Right now, I need you to look down at your keyboard. Look at all those keys you have. Count them. I have 102 keys on my keyboard. Now, how many of those do you actually use in most games? Maybe half. Keyboard Sports - Saving QWERTY seeks to change that by making your entire keyboard into the controller. I got a chance to play the first couple of levels in the game, and see how it all works out. Is using the entire keyboard a novel concept, or is there a reason to only stick to WASD?
At the start of Keyboard Sports, you get a goofy intro that teaches you the basic concept of the game. At your character's feet is your keyboard, and anytime you press any of those keys your character will move to that spot, and if you hold down the key then you'll duck in that spot. You'll have to lead your character through various tasks using the keyboard to move them around, doing things like dodging through traffic, jumping over pits of lava, and more.
Some of these situations were actually really creative. One scene required me to navigate through what could best be described as an ancient temple, with platforms falling into the lava that I had to avoid. It was really a bit of a brain bender having to match up my keyboard with the playfield and make sure I wasn't pressing a key that would lead me over a pit of lava. Another had me simply navigating through a store, having to work my way through aisles to get the item that I needed to advance. Much like Octodad: Dadliest Catch, this is easier said than done as you have to battle both the in-game objects and the hilariously wonky control scheme. Those who have totally memorized their keyboard should get one interesting challenge out of this.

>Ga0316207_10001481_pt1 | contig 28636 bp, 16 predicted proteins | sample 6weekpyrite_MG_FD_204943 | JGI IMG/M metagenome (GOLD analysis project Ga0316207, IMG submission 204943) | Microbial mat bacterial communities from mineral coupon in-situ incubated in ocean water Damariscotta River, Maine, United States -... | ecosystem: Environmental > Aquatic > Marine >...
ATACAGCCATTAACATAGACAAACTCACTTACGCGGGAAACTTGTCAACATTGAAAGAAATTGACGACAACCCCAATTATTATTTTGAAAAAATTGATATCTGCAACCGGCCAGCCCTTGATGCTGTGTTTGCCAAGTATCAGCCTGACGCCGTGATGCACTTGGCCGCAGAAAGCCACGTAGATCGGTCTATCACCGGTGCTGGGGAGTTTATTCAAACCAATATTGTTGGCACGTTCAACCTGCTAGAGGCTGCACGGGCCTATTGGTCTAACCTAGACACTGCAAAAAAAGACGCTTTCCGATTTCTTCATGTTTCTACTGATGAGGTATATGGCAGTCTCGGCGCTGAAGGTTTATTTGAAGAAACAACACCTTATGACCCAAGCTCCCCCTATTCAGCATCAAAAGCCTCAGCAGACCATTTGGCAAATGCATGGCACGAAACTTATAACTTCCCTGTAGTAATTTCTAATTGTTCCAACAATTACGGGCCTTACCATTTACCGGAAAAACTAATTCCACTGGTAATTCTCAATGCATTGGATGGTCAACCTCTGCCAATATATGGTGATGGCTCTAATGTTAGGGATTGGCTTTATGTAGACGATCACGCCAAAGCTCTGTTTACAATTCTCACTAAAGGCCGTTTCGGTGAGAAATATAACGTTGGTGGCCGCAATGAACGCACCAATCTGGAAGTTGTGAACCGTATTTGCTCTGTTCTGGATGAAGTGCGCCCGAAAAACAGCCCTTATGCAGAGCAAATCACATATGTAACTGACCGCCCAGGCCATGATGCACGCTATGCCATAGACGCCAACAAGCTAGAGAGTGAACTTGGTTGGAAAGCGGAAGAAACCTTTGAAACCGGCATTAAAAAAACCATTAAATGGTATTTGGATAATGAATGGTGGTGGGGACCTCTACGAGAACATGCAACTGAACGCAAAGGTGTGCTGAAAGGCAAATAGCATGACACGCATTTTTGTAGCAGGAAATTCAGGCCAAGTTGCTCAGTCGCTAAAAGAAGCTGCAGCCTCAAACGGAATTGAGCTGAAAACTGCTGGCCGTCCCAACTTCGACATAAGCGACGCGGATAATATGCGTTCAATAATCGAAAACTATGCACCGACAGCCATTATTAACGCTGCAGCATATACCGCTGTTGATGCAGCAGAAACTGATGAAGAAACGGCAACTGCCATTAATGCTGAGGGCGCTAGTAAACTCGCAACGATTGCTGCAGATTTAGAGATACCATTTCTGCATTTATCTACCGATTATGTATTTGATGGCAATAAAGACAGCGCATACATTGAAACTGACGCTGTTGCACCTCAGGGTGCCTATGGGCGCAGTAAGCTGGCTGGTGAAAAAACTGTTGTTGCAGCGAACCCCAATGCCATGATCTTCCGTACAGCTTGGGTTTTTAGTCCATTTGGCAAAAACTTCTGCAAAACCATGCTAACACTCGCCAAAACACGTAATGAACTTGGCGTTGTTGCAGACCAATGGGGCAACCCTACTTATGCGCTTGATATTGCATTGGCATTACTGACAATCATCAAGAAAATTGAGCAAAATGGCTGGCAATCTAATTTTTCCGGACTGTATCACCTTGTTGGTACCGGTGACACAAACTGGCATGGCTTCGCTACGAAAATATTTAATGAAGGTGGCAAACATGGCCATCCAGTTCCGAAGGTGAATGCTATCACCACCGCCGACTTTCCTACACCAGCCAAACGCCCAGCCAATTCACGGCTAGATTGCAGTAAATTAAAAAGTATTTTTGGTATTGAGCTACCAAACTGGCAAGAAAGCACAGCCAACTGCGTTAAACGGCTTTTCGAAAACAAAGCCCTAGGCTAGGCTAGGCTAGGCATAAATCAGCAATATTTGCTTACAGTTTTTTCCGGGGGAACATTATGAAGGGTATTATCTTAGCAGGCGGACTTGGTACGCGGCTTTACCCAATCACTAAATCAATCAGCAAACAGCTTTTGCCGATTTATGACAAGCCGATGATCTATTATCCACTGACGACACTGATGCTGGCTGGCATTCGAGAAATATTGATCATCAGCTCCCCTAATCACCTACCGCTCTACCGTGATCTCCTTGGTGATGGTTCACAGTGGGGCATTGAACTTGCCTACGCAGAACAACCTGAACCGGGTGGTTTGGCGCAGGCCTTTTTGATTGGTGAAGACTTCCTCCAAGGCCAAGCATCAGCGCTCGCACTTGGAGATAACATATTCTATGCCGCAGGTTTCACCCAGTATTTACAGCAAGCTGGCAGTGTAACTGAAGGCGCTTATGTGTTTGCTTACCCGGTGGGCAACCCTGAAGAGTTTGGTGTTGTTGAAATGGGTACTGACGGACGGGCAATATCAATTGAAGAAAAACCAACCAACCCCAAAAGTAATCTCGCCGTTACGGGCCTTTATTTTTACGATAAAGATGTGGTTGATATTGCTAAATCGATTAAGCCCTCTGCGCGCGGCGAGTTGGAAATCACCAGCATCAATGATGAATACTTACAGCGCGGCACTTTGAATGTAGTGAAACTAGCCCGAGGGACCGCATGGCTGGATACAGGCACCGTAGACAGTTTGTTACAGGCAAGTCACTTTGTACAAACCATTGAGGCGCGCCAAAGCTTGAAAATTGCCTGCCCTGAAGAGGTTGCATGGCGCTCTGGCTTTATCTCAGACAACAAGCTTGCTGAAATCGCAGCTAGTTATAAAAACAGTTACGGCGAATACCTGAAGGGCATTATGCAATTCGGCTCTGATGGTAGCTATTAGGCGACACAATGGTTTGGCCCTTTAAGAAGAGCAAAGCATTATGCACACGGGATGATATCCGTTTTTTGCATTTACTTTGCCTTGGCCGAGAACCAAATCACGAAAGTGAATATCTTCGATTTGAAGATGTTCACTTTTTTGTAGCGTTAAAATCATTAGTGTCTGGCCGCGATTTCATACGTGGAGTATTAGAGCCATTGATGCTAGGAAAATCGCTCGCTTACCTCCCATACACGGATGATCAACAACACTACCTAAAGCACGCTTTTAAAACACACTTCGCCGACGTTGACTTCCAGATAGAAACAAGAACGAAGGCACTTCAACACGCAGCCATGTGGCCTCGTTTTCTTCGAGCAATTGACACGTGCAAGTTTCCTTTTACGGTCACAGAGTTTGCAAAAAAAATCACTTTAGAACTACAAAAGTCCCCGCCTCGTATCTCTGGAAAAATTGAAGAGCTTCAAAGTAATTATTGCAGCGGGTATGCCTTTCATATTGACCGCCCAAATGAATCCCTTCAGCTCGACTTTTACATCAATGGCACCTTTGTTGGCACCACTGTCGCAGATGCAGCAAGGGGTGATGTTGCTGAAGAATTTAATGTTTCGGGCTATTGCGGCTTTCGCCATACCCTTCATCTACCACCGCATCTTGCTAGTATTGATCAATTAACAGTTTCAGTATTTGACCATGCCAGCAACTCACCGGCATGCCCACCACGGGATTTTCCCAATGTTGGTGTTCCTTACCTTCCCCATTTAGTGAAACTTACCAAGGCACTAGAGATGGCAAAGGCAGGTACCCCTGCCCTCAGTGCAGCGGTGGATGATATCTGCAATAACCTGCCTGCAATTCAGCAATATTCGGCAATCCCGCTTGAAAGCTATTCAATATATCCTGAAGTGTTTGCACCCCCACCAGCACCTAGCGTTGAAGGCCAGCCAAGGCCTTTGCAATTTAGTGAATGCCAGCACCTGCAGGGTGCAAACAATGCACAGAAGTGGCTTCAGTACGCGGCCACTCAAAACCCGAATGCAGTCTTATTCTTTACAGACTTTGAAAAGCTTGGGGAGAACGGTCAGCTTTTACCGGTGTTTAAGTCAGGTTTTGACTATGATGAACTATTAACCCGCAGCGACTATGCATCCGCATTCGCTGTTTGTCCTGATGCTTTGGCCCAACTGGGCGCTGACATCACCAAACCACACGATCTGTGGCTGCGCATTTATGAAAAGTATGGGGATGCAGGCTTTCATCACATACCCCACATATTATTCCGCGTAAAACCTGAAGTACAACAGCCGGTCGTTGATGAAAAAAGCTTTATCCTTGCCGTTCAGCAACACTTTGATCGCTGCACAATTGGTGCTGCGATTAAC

Keyboard Sports also uses physics to its advantage, with one early level seeing me trapped on a crashing airplane. I could get off the airplane by causing it to ditch all its cargo and to do this I needed to run around to cause it to tilt and for objects to slide off. Scenes like this were always creative, having me use the physics engine along with the keyboard controls. I could have fun with the physics even in scenes where it wasn't integral to the gameplay, like in the aforementioned grocery store. What can I say, I found a simple enough joy in knocking over shelves and watching fruit go all over the place.
It actually wasn't until the final level of the preview that I started having issues with Keyboard Sports' gameplay and control scheme. This level promptly tries to do too much by introducing a new shooting element. You'll get a crossbow that, by holding down the key you're standing on and pressing a second key, allows you to fire in that direction. On its own, it's an average element, one that suffers from not being as accurate as a mouse or controller would be for the same gameplay yet seeming to demand that accuracy you don't have. The bigger problem is that it's combined with all past elements, requiring you to dodge cars and lava pits while you shoot enemies. It quickly becomes overwhelming to the point of frustration, and the fact that it's a lengthy sequence with no checkpoints doesn't help at all. Hopefully, the full game will tone down on this style of gameplay, or improve it and work out the more dicey elements.
I did like that Keyboard Sports has a sense of humor in its tale. You spend most of the game hunting down a special "T" to drink. You don't enter a house, you "ENTER" a house, then later have to "ESCAPE" it. You sit on a couch to "SPACE" out. It's some clever wordplay that works well with the gameplay and setting elements. It also helps that the jokes not focused on keyboard jokes are strong enough on their own. It won't win any awards, but it got more than a few chuckles out of me. The game also has a clean and easy to figure out art style, and some decent enough graphics that makes it fun to watch. I also really liked the way the keyboard was laid out in-game, giving me enough hints on where I should be moving without spelling it out super obviously by just showing the letters.
Keyboard Sports - Saving QWERTY has some real potential to be a lot of fun. While I only got about 30 minutes to play, I got to see a bunch of unique scenarios that provided something interesting. There's still stuff to be ironed out, the last gameplay section is still by far the worst, but I see a bright future for Keyboard Sports.
Our Keyboard Sports preview was conducted on PC using a press demo provided by the publisher. The game is set to release in early 2018.